Donnan’s Barber Shop: 1960s Command Post for Deacons for Defense and Justice in Natchez NATCHEZ, Miss. – In the 1960s, a crucial time for civil rights, the two-story wood-frame building at 319 North Dr. Martin Luther King Jr. St. became a
William Johnson Known as the “barber” of Natchez, William Johnson began his life as a slave. His freedom at age eleven followed that of his mother Amy and his sister Adelia. After working as an apprentice to his brother–in–law James Miller, Johnson
The George Bowles House The George Bowles House at 13St. Catherine was one of several houses built on the hill after the 1886 demolition of the hospital. Partially visible is the parsonage of Zion Chapel A.M.E. Church.
The Barlands House The Queen Anne style house was built in the 1890’s for Walter and Alice Barland stood at 84 St. Catherine Street until it was demolished in the 1990s. The store built in the front yard survives and is typical
A List The Russel House Eliza Smith, An Antebellum “free woman of color,” purchased property on St. Catherine Street in 1850s. Her daughters and their families built new houses on the property in the 1880s. 28 St. Catherine Street was the home
Mazique -West House The Mazique Town House; 407 Martin Luther King St. The Mazique family-owned extensive property including Oakland Plantation and China Grove. August and Sarah Mazique, with financial support of a white neighbor, purchased China Grove Plantation in 1870, There they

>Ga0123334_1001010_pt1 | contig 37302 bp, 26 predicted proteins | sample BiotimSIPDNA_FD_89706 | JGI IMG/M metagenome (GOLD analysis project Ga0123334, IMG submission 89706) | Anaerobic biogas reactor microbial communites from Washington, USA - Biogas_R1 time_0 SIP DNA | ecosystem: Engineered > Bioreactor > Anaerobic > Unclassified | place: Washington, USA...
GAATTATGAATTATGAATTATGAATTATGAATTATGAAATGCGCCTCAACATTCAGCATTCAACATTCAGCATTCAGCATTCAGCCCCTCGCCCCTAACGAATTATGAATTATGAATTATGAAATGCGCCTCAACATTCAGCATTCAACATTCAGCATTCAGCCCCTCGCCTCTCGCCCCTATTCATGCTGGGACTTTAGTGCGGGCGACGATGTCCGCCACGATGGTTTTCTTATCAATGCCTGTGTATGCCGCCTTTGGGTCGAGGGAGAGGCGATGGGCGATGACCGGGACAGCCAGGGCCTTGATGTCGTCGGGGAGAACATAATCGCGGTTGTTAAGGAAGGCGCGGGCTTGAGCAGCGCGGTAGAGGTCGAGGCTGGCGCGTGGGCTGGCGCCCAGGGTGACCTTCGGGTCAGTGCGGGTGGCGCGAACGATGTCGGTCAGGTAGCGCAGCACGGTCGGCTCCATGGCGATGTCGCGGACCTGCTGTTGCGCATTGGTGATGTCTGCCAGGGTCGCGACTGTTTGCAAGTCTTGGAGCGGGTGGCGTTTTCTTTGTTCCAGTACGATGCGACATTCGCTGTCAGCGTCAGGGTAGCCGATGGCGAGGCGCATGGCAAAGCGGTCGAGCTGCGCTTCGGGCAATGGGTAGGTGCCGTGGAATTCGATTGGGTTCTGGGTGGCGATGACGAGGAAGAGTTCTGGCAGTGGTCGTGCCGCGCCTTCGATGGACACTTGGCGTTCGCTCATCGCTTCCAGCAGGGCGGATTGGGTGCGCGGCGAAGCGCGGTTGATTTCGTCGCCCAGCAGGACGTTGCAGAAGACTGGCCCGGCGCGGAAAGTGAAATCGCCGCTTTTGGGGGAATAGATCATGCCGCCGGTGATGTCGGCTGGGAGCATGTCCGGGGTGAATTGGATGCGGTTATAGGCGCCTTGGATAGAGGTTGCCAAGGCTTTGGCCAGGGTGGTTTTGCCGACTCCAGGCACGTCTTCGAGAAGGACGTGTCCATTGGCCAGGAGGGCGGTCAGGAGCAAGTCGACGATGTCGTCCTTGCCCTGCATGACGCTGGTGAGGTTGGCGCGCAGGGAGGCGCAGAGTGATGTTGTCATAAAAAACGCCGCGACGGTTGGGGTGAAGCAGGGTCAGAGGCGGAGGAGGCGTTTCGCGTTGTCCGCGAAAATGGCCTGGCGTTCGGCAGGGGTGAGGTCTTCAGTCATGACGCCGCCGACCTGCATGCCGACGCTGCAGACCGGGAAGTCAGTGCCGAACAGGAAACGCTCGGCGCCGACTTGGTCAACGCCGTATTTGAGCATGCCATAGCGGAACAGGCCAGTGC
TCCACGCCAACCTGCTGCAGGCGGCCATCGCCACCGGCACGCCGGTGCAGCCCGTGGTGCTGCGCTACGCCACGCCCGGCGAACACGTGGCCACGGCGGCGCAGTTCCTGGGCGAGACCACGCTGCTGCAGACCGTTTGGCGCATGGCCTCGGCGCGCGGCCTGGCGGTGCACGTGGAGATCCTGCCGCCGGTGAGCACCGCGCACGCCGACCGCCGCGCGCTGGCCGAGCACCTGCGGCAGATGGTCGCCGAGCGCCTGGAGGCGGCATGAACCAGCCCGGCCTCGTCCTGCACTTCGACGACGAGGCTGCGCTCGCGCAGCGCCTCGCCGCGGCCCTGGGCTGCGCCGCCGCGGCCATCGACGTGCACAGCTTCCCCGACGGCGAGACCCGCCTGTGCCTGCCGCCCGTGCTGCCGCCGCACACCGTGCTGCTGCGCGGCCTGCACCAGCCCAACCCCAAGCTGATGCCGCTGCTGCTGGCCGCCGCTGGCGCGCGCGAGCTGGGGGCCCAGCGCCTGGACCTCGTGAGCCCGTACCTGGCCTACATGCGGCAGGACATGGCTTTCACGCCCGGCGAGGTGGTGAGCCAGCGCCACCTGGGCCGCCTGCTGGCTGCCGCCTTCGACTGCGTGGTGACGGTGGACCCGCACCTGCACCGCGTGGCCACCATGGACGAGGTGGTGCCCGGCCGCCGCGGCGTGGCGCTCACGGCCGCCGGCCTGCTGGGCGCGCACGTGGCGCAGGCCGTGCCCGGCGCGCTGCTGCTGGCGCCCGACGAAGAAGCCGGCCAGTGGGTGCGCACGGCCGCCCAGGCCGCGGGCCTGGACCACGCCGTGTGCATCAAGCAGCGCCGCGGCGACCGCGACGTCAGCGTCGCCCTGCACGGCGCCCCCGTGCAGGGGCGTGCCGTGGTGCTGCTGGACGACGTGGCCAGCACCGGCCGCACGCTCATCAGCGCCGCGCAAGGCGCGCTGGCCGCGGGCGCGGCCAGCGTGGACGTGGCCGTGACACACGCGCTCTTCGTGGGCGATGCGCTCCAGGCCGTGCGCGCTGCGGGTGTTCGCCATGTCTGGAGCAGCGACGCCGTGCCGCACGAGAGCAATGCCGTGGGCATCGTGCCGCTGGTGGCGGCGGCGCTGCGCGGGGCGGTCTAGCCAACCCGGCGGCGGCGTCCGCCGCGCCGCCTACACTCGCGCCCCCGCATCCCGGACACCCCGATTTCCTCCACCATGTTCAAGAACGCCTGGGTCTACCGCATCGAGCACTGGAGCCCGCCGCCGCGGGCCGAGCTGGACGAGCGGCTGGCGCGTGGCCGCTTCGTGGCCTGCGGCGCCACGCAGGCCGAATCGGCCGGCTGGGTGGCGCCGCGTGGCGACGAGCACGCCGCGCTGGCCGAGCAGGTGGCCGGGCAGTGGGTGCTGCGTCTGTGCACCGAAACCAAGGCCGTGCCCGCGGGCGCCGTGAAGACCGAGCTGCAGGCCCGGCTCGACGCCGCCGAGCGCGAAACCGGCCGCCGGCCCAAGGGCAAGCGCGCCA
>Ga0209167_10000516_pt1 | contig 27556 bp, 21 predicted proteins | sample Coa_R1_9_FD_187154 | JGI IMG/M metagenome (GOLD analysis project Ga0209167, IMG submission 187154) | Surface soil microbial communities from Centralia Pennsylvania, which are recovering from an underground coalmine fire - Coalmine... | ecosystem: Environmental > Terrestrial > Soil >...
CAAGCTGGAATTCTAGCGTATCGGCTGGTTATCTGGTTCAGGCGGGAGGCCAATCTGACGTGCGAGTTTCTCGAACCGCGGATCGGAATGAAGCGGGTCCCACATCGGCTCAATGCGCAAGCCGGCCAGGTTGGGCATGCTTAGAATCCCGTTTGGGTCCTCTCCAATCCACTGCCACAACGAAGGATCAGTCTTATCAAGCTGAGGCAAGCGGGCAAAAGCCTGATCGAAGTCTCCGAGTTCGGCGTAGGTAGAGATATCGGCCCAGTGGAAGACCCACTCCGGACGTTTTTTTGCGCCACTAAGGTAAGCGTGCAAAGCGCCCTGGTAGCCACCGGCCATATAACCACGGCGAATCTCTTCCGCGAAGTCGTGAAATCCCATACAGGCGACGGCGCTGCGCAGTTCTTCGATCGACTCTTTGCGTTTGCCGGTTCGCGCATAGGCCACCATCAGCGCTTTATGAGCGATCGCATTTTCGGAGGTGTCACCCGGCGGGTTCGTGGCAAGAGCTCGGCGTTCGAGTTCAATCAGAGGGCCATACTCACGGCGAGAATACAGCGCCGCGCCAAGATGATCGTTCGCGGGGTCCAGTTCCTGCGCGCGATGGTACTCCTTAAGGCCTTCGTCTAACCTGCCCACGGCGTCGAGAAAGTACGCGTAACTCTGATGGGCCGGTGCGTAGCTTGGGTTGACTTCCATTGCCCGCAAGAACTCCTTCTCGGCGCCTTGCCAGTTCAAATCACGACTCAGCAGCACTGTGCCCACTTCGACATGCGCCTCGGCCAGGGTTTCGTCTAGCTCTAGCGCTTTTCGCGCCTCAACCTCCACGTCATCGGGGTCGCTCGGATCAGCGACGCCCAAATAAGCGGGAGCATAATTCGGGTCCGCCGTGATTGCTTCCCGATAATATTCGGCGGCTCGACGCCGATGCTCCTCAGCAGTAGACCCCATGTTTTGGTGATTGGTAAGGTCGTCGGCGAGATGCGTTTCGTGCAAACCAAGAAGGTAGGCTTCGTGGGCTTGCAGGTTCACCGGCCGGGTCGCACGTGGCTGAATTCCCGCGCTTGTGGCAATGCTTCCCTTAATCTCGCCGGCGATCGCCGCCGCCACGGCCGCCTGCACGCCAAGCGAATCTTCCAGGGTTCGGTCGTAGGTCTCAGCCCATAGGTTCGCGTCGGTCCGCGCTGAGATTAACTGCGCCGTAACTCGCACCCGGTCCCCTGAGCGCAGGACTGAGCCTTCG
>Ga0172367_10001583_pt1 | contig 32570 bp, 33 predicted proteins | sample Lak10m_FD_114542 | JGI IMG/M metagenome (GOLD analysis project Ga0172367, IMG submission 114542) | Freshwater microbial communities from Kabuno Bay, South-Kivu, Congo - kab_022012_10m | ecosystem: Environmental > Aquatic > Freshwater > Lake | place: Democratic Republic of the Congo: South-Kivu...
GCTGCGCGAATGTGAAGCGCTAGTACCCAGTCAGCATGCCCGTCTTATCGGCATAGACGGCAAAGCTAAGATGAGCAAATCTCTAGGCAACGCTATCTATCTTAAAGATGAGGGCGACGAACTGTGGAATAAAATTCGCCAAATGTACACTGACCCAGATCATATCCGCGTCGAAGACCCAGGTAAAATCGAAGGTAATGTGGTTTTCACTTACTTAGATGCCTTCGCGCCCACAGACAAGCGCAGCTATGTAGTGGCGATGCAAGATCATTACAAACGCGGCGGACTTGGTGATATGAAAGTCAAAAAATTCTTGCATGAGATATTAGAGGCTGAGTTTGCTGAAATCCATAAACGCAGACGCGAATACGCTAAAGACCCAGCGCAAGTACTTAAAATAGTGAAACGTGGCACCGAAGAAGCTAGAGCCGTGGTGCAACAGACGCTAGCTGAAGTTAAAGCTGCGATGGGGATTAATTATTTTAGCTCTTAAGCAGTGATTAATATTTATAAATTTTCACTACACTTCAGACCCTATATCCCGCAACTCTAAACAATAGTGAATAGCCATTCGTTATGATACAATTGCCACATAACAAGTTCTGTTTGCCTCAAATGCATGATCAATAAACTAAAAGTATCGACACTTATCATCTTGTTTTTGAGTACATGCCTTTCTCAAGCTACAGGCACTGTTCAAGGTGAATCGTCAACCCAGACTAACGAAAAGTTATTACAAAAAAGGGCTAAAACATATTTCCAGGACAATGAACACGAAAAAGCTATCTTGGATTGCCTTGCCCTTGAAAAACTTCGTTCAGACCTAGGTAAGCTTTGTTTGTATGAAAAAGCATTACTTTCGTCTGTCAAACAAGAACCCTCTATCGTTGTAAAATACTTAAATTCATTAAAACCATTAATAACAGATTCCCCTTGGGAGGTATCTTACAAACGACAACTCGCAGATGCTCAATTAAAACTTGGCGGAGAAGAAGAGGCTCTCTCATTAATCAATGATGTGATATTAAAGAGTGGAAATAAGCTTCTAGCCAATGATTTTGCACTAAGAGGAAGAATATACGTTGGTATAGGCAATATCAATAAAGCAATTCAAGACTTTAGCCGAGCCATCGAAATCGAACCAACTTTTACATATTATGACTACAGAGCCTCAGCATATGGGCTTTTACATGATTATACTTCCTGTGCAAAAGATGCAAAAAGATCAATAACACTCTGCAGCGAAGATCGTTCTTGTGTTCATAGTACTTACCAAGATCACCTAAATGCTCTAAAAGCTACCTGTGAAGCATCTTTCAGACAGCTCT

Wright’s Grandmothers Home Growing up in Natchez Description Richards Wright Grandmothers’ house located in the historic Woodlawn district is where he spent his early childhood years.
“A blockquote highlights important information, which may or may not be an actual quote. It uses distinct styling to set it apart from other content on the page.” A List Concord Quarters 1. The only freestanding slave dwelling in the state of
Watkins Street Cementary This cemetery was begun in 1909 by the purchase of 17 acres. It was then known as The Colored Peoples Cemetery. Today burials are allowed and the grounds are maintained by volunteers, county workers, and a spirited civic group.
Start A New Path This prominent African American was president of Natchez College for many years. The historic institution was supported originally by African American Baptists of Mississippi and gained a fine reputation under Professor Owen’s direction